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Wherever the factory happens to be of the lowest bidding manufacturer :dunno:
Trd & Trd pro wheels are made by BBS (Germany)
 

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Thanks for the help, but my impatience took over and I bought the TRD pro wheels from HH wheels for 200 each. I do like the look of those ultra wheels and I wish I saw those first, I didn't really see anything under $180 that I liked. The wheels did not come with the Center caps so I need to still find those and TPMS.
Word must be getting out on these. Same rims from the same site are now priced at $289.95 vs the $200 that bigmoo paid just over a year ago. I really like the look of the Pro rims and I'm not a fan of going with a non-factory offset rim.

I currently have the TRD Off-Road rims and called around locally to see what it would cost to powder coat them. We only have one shop locally and they wanted $700 and several days to complete the coating and that was with me bringing in bare wheels. They did offer the option to dismounting and remount my tires for an additional cost of $500.


ALY75157.PB01FF Toyota Tundra TRD Wheel Black Painted #426110C200
 

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No practical reason to switch, unless you're lifting the truck. In that case, I like to widen the track with a more aggressive offset to counter the raised center of gravity, mitigating likelihood of rollover. I consider overall wheel weight and diameter carefully when choosing wheels & tires. In general, adding wheel/tire weight decreases acceleration and MPG. Sometimes just one size difference, or tire load rating, can mean adding significantly more weight. Too aggressive wheel offsets are effectively changing suspension geometry and leverage ratios, possibly leading to accelerated wear in bearings and other components.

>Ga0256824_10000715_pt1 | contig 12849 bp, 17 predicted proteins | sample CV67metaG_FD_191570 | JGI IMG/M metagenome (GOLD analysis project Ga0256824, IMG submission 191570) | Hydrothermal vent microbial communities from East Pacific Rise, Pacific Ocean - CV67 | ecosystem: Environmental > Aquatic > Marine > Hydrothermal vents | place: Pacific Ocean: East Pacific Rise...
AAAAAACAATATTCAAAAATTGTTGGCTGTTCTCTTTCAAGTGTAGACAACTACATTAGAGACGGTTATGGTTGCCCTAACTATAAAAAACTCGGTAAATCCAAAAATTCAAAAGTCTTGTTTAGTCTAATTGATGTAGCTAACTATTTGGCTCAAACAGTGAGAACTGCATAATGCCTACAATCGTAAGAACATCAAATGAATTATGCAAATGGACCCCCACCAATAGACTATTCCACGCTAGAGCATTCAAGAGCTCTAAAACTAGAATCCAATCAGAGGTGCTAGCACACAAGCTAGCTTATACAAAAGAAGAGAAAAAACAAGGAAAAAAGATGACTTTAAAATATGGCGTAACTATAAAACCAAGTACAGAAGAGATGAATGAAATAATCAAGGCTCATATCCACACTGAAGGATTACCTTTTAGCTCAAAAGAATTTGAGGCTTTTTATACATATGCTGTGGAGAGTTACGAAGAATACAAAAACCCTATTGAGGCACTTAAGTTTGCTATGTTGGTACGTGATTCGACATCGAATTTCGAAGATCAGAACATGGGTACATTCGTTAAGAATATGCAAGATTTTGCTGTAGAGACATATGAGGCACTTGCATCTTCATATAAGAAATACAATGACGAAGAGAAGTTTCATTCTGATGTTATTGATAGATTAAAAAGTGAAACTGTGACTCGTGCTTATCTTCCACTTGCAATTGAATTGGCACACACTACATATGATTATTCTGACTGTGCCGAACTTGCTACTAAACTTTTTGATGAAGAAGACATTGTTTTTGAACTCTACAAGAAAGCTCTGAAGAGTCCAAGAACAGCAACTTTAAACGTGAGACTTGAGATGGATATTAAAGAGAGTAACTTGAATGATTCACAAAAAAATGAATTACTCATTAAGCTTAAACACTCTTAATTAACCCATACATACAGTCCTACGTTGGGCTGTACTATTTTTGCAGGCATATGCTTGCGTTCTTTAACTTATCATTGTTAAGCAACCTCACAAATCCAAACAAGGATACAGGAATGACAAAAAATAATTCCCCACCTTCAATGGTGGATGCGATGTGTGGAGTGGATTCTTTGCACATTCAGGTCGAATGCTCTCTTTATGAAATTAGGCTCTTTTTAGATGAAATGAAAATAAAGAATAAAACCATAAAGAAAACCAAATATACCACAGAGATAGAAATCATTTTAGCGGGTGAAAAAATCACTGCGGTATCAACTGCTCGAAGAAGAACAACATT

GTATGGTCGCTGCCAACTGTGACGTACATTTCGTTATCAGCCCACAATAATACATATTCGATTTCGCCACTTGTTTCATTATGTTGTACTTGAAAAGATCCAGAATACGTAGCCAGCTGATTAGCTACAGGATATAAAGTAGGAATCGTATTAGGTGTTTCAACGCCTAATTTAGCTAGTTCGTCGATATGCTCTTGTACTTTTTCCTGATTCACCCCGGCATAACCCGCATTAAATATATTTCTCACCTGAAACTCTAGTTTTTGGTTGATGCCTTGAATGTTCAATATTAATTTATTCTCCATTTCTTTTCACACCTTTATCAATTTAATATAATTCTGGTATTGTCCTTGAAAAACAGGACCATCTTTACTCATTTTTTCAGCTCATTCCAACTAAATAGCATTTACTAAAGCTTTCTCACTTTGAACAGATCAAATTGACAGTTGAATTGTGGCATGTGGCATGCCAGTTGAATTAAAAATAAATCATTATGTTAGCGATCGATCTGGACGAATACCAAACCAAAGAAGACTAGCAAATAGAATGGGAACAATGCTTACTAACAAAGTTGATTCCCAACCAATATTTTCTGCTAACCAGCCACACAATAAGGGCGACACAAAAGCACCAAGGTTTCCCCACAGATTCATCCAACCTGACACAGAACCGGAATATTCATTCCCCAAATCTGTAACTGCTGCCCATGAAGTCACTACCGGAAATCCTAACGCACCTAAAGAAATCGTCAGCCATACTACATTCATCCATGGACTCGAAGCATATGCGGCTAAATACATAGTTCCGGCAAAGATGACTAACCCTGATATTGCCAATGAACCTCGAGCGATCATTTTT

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NIn general, adding wheel/tire weight decreases acceleration and MPG. Sometimes just one size difference, or tire load rating, can mean adding significantly more weight.
It's the rolling resistance (frictional dissipation due to hysteresis) not weight that hits MPG. There can be a big difference between tires and heavier ones *tend* to have more resistance because there is more material, but it isn't that simple unfortunately.

Tires and Fuel Economy - Four Wheeler Magazine
 
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